We often talk about certain horses “having a big heart,” because they give all they can when asked to run or jump. But a horse’s heart is more than a metaphor.
The heart can’t be discussed in isolation; it is just one part of the cardiovascular system, and it’s not the driver – it’s the slave. Ontario Veterinary College professor emeritus Dr. Peter Physick-Sheard says, “The heart doesn’t control the system; instead, it responds to the change in pressure in the animal’s arteries, which in turn is under the control of tiny valves in the smallest of blood vessels.”
Causes of sudden death
When all the valves open wide to allow blood to flow into the muscles, as will happen when the horse is racing, jumping, or otherwise exercising intensely, the heart has to work hard to maintain the correct blood pressure. Horses don’t have “heart attacks” the way humans do. But they can sometimes die suddenly, especially after strenuous activity such as racing or eventing, and while an aortic aneurysm may often prove to be the culprit, the cause isn’t always known. These sudden deaths are thankfully rare, but usually involve some aspect of the heart or cardiovascular system.
Physick-Sheard has been researching questions like this for most of his career, with a focus on disturbances in the heart rhythms (arrhythmias) of racehorses during the immediate recovery times after races. By putting monitors on racehorses before, during, and after they run, he’s been able to detect arrhythmias in about 16 per cent of the horses in the hours immediately following the race. “Despite these arrhythmias, none of the horses we studied died, and they all went back to continue racing,” he said.
His initial studies were done on Standardbreds, but he has now followed up with a larger study involving racing Thoroughbreds. He expects his data to hold up with horses competing in other intense sports such as eventing and show jumping as well, since sudden unexpected deaths have also been seen during or following those events. He is now analyzing the data from this latest study, and doing additional research addressing other related areas – such as the connection between changes in activity in the autonomic nervous system and the arrhythmias he’s observed.
Tell-tale blood markers
A Ph.D student, Tania Rossi, who is working with Physick-Sheard, is studying markers in the blood that can only come from heart muscles that have been damaged. Tests to detect these markers are used in humans to determine if someone has had a heart attack. Rossi is determining which of the available tests work best in horses, and what might be the normal range in a healthy horse after intense exertion. She will also follow up with horses who have arrhythmia after a race for 48 hours to see if there is any relationship between these heart muscle biomarkers and the disturbed heart rhythms.
Another OVC professor, Dr. Luis Arroyo, is studying calcifications in the arteries of equine athletes. He examined 101 racehorses, both Thoroughbreds and Standardbreds, who had died from a variety of causes (such as broken legs, internal bleeding, and sudden death). He found calcium deposits in the major arterial walls in 82% of the horses. The average age of the horses with these deposits was 3.84 years for the Thoroughbreds and 5 years for the Standardbreds, but there was no significant difference between males and females.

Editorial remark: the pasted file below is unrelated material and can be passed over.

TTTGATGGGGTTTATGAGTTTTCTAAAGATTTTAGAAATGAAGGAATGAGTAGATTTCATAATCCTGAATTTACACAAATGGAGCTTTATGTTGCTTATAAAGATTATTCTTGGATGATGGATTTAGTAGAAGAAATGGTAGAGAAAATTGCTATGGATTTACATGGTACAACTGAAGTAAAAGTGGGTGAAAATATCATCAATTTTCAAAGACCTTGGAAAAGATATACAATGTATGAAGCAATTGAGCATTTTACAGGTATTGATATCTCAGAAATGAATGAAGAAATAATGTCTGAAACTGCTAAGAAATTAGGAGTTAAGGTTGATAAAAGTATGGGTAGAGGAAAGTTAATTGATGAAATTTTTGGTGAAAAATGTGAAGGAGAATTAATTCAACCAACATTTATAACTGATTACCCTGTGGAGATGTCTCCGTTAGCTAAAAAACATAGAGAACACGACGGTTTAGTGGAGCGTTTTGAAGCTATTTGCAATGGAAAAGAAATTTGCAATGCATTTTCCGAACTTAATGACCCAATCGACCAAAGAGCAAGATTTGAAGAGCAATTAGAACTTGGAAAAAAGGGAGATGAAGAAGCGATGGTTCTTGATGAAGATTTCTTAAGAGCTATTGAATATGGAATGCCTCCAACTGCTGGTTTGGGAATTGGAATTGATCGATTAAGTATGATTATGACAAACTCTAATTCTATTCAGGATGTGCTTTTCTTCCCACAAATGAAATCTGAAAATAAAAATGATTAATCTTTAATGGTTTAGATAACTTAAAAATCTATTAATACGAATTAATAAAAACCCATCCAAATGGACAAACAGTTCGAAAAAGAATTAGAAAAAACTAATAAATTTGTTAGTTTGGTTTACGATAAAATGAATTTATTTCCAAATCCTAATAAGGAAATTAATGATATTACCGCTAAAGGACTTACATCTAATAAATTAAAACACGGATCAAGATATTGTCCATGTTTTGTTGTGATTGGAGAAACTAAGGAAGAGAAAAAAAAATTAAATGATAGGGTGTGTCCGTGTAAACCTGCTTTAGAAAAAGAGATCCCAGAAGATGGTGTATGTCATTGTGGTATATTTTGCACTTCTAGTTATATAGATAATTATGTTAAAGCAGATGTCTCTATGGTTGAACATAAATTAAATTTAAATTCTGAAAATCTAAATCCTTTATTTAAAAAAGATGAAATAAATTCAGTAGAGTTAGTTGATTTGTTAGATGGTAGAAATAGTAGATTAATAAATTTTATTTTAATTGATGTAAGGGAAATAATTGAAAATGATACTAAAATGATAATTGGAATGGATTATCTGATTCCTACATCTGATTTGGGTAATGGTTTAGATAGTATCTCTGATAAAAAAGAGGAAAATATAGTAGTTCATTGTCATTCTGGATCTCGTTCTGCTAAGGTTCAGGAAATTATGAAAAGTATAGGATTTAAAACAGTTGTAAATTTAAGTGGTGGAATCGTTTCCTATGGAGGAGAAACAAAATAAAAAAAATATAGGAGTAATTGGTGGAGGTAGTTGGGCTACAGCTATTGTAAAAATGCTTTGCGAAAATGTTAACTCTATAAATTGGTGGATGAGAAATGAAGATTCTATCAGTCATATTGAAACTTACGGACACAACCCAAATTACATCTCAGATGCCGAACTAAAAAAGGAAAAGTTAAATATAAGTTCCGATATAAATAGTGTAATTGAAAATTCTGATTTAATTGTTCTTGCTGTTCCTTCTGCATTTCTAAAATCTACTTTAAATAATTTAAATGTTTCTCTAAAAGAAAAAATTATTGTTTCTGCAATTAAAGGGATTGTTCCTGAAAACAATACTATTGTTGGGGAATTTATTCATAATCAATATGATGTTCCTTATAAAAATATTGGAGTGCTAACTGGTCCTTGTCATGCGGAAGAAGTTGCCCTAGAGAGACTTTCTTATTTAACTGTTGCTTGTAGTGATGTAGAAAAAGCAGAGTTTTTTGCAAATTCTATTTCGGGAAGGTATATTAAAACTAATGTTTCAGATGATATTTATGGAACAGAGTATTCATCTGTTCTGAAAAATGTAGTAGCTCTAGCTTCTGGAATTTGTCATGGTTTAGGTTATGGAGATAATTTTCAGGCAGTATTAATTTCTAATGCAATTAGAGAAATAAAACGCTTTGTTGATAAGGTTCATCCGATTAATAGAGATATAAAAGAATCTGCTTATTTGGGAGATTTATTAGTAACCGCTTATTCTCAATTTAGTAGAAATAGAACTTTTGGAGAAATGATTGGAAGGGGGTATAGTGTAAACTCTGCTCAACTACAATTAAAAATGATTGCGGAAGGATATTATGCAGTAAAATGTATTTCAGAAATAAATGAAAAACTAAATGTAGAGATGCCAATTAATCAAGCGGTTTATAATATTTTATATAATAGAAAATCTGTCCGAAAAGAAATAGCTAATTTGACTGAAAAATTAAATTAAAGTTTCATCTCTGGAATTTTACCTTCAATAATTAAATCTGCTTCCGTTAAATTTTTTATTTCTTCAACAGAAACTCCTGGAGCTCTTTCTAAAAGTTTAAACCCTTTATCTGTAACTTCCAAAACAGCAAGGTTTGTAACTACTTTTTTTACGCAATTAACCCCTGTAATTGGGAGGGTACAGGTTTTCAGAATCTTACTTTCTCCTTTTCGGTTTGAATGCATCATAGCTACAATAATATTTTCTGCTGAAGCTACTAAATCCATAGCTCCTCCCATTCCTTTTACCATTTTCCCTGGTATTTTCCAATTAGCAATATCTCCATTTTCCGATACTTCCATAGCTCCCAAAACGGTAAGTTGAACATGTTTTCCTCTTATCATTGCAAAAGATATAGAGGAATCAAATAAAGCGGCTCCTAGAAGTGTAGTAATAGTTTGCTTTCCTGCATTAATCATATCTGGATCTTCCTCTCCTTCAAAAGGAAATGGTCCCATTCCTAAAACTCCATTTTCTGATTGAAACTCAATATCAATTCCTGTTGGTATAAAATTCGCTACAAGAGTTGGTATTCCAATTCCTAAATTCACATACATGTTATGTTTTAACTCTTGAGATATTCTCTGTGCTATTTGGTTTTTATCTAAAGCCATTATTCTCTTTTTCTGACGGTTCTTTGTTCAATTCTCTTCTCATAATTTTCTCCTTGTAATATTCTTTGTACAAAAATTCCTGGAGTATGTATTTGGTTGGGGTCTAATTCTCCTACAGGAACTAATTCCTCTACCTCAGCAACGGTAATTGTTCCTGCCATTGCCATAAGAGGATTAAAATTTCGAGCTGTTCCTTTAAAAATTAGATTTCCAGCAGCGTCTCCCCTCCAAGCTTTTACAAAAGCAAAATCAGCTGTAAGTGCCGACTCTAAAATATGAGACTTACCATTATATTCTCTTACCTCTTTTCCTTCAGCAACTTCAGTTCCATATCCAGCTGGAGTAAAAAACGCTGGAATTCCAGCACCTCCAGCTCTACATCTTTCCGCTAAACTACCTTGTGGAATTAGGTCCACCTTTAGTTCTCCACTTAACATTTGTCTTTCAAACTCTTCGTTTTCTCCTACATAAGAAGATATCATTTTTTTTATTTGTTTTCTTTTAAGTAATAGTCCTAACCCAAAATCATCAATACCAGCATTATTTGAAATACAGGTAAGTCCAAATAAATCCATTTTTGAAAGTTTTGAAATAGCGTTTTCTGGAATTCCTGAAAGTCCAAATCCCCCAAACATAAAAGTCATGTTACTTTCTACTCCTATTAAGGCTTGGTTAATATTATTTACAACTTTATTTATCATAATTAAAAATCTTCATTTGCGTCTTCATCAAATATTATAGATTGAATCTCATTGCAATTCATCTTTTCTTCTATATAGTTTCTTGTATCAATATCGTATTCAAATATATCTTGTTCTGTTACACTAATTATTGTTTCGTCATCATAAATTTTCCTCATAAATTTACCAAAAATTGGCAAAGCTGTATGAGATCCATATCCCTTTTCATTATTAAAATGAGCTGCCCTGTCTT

“This condition is clearly very prevalent in racehorses,” Arroyo added, “and we see it at a young age. It’s much less common in horses that are not worked hard.”
What do these areas of calcification mean to the horse? Arroyo is conducting additional studies to understand the possible consequences. He explained: “The artery wall has three layers, and the thickest one is made up of smooth muscle cells that contract and relax to help adjust blood flow. The artery is supposed to be elastic. Having these lesions present in the arteries makes them stiffer, and they may predispose the horse to failure of the arterial wall.” Most have been seen in the pulmonary arteries, which take blood to the lungs.
To better understand the possible risks of these calcifications, Arroyo is measuring pulse wave velocity – the rate of speed at which a wave of pressure moves along an artery. This test is often used in humans: the wave will move more slowly along the artery if it is healthy and flexible, but moves quickly through an artery that has become stiff. That fast pulse wave velocity in humans is considered a predictor of risk for heart problems and death. He is also planning to investigate if the calcifications are also linked to damage of the smaller blood vessels.
“We don’t know at this point what is causing this calcification, and what the effects are, but we think the elastic fibres are being damaged by the repeated stress from racing,” Arroyo said. While his research is not complete, he feels the presence of these lesions in the arteries of very young horses may be significant. He commented: “We start racing these horses when they are very young – they are babies, really. It is possible that they are basically not mature enough physically to handle this.”
Physick-Sheard points out that horses are much tougher than humans and their cardiovascular systems are designed to handle significant stress. However, it may be that the demands we are placing on them are putting them at risk. “It’s the horse owner’s responsibility to keep a horse at a consistent level of exercise and not increase the demands suddenly. Any increase in intensity should be done very gradually. If the horse is doing intense work [such as upper-level eventing or show jumping] his heart and cardiovascular system should be checked by a vet annually.”